sensor with strong absorption properties by pairing a resonant sensor with its time-reversed image (Figure 2; Fleury et al. 2015a). This device can absorb the entire incoming signal without creating any shadow or reflection. The system was built by pairing in free space two identical loudspeakers loaded by circuits with conjugate impedances: one passive, for converting the impinging sound into a voltage across a resistor, the second active, for emitting a signal, in sync with the impinging one, that suppresses shadows and reflections.
This class of PT-symmetric sensors can also be used as the basis of PT-symmetric metamaterials, to realize loss-free negative index aberration-free planar lenses (Fleury et al. 2014b) and advanced cloaks (Sounas et al. 2015).
NONRECIPROCAL MAGNET-FREE DEVICES
Sound, light, and many other waves tend to travel symmetrically in space: if a signal can be sent from point A to B, then it can typically be sent from B to A. This symmetry, known as reciprocity, is due to the fact that wave propagation in conventional media, including light and sound, is time reversible.
Reciprocity is not necessarily desirable, however, especially when one wants to isolate a source from its echo or separate signal flows travelling in opposite directions. To enable full-duplex communication—the transmission and receipt of signals from the same transducer on the same frequency channel—which may lead to more efficient radiowave communications or better ultrasound imaging devices, it may be necessary to break reciprocity.
The most common way to break reciprocity is based on magnetic bias, but this method has several challenges, including the use of scarce materials and difficulty integrating them on-chip. We recently proved that reciprocity can be broken by applying an angular momentum bias to a metamaterial cavity, obtained by loading a hollow cavity with small fans, enabling the first-of-its-kind circulator for acoustic waves (Figure 3; Fleury et al. 2014c).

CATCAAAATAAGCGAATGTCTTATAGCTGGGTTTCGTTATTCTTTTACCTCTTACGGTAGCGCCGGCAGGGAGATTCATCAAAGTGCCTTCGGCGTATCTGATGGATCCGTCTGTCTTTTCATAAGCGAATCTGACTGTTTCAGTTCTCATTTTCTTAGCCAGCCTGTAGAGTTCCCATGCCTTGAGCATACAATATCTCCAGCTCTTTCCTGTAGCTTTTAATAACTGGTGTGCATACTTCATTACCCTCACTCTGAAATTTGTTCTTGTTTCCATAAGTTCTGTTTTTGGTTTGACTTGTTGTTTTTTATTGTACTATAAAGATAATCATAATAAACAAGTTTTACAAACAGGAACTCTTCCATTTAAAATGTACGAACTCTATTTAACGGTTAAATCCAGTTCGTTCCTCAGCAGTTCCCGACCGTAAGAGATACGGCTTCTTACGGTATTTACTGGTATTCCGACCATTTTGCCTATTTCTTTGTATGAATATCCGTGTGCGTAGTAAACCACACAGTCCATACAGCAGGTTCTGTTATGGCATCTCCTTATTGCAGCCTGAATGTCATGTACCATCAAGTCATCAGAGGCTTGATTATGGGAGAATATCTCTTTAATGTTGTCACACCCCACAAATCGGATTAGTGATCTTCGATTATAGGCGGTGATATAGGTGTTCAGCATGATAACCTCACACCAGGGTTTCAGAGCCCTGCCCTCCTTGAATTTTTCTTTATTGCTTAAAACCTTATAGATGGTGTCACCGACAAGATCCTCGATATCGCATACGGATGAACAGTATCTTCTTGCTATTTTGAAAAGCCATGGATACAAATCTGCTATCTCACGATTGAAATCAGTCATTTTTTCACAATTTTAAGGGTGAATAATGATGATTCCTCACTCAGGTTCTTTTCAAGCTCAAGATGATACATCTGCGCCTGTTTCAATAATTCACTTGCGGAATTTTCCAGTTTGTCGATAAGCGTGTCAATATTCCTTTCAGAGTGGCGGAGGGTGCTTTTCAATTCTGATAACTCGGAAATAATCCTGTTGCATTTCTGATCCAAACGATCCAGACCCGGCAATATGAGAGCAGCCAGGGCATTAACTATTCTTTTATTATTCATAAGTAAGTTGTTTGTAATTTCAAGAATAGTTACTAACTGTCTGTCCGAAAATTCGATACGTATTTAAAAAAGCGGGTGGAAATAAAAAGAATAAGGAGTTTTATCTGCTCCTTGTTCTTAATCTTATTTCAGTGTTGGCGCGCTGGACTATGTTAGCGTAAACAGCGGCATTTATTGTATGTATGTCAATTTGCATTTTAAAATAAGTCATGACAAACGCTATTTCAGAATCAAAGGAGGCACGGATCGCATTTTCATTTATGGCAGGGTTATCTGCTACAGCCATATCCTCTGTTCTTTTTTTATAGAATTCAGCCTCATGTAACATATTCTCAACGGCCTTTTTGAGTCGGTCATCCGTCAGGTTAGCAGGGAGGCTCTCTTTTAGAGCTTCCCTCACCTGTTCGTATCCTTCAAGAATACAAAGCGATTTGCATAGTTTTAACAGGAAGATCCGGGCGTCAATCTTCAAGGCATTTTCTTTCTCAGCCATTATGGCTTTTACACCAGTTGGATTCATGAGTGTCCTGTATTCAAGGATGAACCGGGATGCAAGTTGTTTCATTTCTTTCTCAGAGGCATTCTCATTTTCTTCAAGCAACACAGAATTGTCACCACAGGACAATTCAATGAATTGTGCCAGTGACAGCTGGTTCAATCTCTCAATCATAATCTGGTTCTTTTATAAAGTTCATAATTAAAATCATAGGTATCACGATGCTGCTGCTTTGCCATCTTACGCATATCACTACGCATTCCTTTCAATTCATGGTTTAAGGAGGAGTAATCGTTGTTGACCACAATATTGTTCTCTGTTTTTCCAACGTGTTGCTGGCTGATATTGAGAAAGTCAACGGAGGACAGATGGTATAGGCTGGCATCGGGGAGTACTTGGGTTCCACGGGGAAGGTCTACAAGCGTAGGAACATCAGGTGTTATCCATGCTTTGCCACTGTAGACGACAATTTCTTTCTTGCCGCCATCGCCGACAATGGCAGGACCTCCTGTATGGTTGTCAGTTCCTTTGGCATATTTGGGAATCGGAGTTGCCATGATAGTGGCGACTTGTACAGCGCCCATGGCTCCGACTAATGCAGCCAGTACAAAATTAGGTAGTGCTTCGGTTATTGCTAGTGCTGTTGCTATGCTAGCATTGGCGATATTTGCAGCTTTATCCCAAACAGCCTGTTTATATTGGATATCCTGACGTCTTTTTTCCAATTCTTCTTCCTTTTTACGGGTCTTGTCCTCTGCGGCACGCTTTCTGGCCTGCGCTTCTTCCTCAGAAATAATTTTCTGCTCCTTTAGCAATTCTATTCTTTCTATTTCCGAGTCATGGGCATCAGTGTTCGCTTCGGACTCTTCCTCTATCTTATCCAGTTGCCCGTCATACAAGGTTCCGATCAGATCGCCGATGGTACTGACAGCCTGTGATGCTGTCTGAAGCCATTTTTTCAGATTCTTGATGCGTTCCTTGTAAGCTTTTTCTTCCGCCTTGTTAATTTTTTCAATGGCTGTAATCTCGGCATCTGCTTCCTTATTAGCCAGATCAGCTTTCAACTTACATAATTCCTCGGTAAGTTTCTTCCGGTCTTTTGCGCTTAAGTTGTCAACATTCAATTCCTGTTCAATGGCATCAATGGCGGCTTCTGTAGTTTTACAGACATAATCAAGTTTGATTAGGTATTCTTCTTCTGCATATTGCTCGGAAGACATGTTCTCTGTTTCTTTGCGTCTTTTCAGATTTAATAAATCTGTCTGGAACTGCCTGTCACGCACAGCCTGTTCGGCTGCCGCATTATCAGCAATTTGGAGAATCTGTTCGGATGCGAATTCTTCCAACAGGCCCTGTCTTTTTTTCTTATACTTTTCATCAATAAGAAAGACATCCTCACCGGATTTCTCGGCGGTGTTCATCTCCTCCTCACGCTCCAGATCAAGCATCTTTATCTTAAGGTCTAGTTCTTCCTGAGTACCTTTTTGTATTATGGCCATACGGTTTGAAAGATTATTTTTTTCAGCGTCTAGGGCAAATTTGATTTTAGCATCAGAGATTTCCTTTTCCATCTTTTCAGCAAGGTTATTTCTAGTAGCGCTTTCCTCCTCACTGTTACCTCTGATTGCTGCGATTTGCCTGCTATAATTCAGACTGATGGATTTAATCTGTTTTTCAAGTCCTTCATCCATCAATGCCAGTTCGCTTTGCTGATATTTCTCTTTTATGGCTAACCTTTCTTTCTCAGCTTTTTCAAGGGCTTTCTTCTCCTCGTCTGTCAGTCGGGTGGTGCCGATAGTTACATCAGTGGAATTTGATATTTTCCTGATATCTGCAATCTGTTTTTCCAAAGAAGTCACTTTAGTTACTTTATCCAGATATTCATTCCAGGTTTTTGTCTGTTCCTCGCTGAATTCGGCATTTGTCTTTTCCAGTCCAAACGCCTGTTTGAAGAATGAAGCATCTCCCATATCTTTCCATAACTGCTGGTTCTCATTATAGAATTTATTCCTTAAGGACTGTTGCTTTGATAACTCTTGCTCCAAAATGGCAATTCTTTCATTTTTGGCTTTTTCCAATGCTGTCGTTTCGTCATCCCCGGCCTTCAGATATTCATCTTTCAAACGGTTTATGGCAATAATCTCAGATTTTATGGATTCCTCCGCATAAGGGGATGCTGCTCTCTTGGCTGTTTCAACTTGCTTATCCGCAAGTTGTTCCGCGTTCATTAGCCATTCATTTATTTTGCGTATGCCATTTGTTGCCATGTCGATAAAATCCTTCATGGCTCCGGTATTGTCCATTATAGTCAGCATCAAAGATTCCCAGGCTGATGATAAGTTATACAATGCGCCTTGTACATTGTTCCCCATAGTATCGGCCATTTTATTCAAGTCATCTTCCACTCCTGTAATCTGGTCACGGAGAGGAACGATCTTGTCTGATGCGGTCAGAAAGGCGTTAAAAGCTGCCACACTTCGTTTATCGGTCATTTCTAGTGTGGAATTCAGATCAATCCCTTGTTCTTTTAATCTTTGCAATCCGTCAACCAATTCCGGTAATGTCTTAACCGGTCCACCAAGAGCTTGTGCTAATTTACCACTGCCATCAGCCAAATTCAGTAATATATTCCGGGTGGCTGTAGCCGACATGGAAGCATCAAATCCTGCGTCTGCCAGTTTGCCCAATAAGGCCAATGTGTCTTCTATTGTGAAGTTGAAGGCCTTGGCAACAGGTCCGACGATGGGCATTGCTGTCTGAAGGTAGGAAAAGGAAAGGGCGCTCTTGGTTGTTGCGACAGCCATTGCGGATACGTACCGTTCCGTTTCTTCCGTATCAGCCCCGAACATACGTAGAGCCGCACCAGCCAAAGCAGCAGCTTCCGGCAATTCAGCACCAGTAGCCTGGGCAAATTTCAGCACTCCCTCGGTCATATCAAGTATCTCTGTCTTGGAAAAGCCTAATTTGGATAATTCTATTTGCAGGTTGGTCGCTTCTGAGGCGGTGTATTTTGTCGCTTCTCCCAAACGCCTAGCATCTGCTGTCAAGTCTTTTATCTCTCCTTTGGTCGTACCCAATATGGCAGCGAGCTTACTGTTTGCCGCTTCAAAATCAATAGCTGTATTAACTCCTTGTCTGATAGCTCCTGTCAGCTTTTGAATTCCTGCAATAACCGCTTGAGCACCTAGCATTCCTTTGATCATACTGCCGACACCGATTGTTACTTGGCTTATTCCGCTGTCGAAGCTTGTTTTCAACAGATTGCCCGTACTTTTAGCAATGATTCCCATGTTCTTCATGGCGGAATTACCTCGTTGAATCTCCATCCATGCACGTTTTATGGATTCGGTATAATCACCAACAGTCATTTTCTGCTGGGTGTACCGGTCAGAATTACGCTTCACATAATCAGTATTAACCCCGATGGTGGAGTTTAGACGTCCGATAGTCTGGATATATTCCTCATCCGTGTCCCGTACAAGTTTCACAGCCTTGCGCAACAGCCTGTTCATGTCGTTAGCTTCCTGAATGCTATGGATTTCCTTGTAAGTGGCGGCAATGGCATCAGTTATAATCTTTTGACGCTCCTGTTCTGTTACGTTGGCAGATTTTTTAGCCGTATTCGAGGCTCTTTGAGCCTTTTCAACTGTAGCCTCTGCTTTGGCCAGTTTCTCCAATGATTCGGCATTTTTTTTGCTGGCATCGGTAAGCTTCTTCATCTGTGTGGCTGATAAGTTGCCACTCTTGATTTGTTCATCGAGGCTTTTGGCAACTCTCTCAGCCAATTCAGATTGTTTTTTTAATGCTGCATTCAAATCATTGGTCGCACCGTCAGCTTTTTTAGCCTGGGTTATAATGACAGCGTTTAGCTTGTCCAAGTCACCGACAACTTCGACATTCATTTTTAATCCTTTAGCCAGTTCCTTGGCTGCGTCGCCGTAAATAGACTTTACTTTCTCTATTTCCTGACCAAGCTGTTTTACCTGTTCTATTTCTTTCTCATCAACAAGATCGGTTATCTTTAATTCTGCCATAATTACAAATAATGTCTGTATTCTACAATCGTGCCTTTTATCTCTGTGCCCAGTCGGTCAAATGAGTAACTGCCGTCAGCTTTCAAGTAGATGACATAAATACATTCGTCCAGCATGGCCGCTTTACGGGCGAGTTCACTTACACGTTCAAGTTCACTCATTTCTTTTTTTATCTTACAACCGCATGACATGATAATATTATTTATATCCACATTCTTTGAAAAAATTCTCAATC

FIGURE 3 A table-top circulator that breaks the symmetry of acoustic wave travel in air. It is formed by a circularly symmetric cavity loaded with three CPU fans (upper right) that move air at a moderate velocity that is enough to break reciprocity and enable large isolation. The cavity is connected to three acoustic waveguides (bottom left) carrying sound signals. Adapted from Fleury et al. (2014c).
The system is a basic three-port device that allows one-way rotation of the input signals—from port 1 to 2, 2 to 3, and 3 to 1—while preventing transmission in the opposite direction. Very large isolation (over 40 decibels) was realized for airborne acoustic waves using a suitably designed subwavelength acoustic ring cavity in which air was rotated simply by using fans, and the cavity was symmetrically coupled to three acoustic waveguides, which formed the input and output channels of the device.
While it is interesting to see how such a basic active component can modify the way sound propagates, a mechanical motion of the material in the cavity may not always be convenient or practical, especially when translating these effects to other types of waves, such as radio signals, which travel much faster than sound. Estep and colleagues (2014) and Fleury and colleagues (2015b) extended these concepts to an equivalent meta-atom in which fluid motion was replaced by spatio-temporal modulation of three strongly coupled resonators, realizing magnet-free circulators for radio and ultrasound waves. Magnet-free circulators may enable cell-phone and handset devices with non-reciprocal, circuit-based components, a
crucial development to realize full-duplex communications, that is, to be able to transmit and receive through the same antenna, on the same frequency channel, and at the same time.
The field of metamaterials has opened exciting directions in basic research in the past 15 years, but only recently has it become a platform for important opportunities in applied technology, with implications for many engineering fields. In this work, we have reviewed the application of metamaterials to scattering suppression and non-reciprocal wave propagation, with specific attention to its impact on practical applications of interest to the engineering world.
This work was supported by the Department of Defense and the National Science Foundation.